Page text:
Salon owner requests rezoning for home business
Numerous residents attended the Basehor City Council meeting Monday in support of a owner who lost her business in a shopping center fire.
Pat Wilson owned and operated Pat's Shampoo and Beauty Hut in Basehor for almost 20 years before a fire Dec. 15 destroyed the shopping center where the salon was located.
Wilson has asked the city to rezone her house so she can set up her business there.
"I found somewhere I like and that was Pat's Shampoo Hut," Christa Cunningham said. "I think it would be a good idea if (the City Council) rezoned for Pat's business. It would be a good move and she deserves it."
Basehor resident Wilma James also supported Wilson.
"I really think it would be an asset to our community," James said. "I hope and pray she gets the rezoning."
At the time of the fire, Wilson had liability insurance only and the loss of business put a financial strain on her family.
A fund-raising campaign was organized and a benefit auction March 3 helped bring in more than $9,000 for Wilson.
Wilson said the efforts of the volunteers did not go unnoticed.
"I want to thank all the people and businesses that gave donations since the fire," Wilson said. "I appreciate everyone's help."
The funds will be used to rebuild her business, which she wants to locate in Basehor, she said.
Wilson currently works at the Klip Joint at 163rd Street and Parallel, but she wants to construct a beauty shop in a detached building on her property at 1933 153rd Terrace.
She said keeping the beauty shop in the city would be beneficial to her customers as well as her.
"They've all been inconvenienced by this to and they have waited three months for something to happen," Wilson said.
Wilson said she couldn't afford to return to the shopping center and working at home would allow her to be close to the two grandchildren she raises by herself.
To have the salon on her property, Wilson must gain approval to rezone from residential to commercial, city officials said.
City Council members considered the request for rezoning during their meeting March 18.
City officials said the salon would have to operate as a commercial property and not under the umbrella of a special-use permit because the business would have employees.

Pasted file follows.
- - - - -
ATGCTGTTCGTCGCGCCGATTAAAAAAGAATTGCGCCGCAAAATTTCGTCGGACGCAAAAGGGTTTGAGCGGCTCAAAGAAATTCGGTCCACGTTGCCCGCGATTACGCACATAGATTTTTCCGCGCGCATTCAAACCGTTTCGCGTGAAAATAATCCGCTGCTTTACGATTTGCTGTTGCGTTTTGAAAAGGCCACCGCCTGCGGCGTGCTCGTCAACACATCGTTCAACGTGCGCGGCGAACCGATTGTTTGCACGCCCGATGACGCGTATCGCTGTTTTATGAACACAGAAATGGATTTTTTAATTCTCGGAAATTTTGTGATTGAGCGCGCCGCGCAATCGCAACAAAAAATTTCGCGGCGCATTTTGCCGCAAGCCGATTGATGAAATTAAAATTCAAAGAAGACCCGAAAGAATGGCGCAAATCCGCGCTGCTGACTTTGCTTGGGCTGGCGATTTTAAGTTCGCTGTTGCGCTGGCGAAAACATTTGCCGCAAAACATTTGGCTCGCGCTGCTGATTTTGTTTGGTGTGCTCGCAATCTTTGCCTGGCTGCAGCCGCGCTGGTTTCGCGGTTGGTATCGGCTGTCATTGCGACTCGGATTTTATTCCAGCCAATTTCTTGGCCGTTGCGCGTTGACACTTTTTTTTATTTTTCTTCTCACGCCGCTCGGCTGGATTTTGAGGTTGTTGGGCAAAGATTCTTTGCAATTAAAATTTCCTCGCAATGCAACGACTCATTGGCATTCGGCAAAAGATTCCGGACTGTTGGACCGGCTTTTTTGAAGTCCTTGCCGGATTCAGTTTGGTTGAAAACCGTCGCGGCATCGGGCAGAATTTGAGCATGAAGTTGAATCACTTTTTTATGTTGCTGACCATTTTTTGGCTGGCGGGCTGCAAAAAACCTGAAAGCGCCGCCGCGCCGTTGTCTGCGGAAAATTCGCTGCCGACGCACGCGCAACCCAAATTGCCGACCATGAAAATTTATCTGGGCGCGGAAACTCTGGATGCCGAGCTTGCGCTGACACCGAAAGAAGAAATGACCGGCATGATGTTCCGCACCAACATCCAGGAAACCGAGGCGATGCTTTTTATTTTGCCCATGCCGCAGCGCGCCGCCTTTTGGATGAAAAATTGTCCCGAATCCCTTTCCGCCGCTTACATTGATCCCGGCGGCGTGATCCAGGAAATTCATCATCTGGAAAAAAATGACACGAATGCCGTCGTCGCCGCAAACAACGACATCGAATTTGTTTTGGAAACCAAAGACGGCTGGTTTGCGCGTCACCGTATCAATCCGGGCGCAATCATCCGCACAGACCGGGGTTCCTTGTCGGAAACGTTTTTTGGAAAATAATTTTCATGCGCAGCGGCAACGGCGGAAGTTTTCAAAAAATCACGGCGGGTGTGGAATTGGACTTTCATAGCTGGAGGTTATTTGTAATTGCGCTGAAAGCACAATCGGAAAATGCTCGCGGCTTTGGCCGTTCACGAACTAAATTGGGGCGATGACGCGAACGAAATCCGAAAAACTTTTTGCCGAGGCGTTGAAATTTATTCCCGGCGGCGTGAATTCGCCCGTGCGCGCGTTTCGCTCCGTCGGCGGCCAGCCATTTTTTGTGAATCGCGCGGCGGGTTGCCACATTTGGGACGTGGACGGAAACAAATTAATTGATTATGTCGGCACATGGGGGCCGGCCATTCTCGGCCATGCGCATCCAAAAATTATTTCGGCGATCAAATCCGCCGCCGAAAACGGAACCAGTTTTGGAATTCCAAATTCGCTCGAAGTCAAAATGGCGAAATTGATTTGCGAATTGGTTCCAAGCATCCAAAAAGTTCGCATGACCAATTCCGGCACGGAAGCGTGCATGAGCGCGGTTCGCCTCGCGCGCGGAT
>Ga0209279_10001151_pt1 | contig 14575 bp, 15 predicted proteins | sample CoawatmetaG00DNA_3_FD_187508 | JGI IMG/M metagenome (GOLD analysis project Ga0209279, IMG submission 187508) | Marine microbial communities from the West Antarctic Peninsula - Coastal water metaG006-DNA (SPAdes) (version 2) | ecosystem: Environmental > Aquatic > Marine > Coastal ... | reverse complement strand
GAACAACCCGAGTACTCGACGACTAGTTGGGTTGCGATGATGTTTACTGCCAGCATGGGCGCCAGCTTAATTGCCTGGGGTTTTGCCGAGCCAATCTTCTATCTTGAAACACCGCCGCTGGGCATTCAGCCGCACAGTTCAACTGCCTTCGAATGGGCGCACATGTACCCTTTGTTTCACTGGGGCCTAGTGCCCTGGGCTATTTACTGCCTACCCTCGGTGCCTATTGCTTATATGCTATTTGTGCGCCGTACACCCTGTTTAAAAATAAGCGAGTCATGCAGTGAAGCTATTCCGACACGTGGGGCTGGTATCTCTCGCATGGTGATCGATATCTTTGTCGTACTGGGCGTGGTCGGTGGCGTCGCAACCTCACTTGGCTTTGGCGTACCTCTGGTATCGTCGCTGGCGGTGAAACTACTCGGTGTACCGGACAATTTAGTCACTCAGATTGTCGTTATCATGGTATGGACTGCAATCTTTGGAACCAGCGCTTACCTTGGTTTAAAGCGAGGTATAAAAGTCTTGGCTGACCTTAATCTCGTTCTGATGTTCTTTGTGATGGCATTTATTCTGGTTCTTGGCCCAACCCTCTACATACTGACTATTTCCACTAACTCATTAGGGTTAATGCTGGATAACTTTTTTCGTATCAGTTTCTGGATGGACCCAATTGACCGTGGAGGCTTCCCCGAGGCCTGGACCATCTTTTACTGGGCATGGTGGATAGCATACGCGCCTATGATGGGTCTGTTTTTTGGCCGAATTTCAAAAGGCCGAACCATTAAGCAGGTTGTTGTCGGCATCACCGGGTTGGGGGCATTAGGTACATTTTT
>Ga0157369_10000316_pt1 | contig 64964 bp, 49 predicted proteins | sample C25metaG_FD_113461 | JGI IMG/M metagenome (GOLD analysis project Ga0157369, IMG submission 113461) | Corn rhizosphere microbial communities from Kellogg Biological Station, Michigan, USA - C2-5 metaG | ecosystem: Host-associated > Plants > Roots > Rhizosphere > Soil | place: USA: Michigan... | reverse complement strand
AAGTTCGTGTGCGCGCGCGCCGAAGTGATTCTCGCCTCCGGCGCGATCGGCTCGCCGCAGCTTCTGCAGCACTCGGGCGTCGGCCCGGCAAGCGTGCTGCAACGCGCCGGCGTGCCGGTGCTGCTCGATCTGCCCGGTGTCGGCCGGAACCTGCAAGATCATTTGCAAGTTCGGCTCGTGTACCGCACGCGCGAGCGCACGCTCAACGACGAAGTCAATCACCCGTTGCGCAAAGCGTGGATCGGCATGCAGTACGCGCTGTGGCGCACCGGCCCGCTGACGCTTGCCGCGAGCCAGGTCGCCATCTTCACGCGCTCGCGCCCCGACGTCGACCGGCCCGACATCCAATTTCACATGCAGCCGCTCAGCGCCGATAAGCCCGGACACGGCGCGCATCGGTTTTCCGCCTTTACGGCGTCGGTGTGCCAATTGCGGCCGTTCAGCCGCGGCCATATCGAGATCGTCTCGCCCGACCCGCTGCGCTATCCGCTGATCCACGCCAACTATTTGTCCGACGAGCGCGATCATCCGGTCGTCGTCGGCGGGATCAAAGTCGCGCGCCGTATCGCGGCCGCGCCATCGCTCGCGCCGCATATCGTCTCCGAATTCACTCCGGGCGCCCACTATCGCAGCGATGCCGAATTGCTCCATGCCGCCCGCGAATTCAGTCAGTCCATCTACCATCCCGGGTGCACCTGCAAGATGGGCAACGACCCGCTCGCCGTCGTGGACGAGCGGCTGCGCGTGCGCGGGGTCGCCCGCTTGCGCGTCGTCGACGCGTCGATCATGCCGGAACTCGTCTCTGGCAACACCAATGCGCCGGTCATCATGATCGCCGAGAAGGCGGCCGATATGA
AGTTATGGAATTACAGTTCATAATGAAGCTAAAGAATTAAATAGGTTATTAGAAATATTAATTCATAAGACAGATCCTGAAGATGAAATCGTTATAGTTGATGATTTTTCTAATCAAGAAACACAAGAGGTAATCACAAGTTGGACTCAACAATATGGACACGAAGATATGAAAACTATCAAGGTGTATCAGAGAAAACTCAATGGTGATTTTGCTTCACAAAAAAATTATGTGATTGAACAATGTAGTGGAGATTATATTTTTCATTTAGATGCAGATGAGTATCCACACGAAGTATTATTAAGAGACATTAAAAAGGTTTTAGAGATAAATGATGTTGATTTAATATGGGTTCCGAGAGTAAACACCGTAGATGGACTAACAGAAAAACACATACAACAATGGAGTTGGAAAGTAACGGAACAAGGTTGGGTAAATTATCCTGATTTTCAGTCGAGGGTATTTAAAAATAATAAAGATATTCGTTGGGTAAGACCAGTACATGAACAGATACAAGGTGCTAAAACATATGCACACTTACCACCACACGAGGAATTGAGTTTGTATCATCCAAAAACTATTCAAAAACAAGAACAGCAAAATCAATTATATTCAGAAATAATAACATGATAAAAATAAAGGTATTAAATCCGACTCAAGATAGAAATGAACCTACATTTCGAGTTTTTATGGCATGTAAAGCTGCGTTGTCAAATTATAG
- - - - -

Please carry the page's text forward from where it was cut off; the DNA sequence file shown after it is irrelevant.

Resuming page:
If the business was operated solely by Wilson, the salon could obtain a special-use permit, city officials said.
It was not the first time the request had been heard by city officials.
Earlier in the month, the Basehor Planning Commission failed to make a decision regarding the rezoning and recommended the issue be brought to the City Council.
Planning Commission members Ron Owen and John Matthews attended the City Council meeting and said they were opposed to the rezoning request.
If the rezoning from residential to commercial is approved, there are numerous other businesses that could go in that area if the property is sold, Matthews said.
The rezoning is also against the city's comprehensive plan, which calls for the area where Wilson lives to be residential and not commercial, Owen said.
Wilson supporters argued that other commercial businesses currently operate in that residential area.
City Council member Joe Odle agreed.
"It would be hard for me to vote against it," he said.
Other city officials said it's a tough decision to approve or deny the request.
"From a personal standpoint, we'd like to see it go through," Basehor mayor Bill Hooker said. "By the books, it can't."
"It's an emotional thing because you're dealing with someone who has been here for so long," Council member Chris Garcia said.
Council members unanimously denied the request for rezoning.
However, a motion was approved to have the Planning Commission explore changing the regulations concerning special-use permits to allow Wilson to have employees.
Although the request for rezoning was denied, Wilson said she was encouraged that the issue could be resolved through the Planning Commission.
"They denied it but they also gave me hope," she said.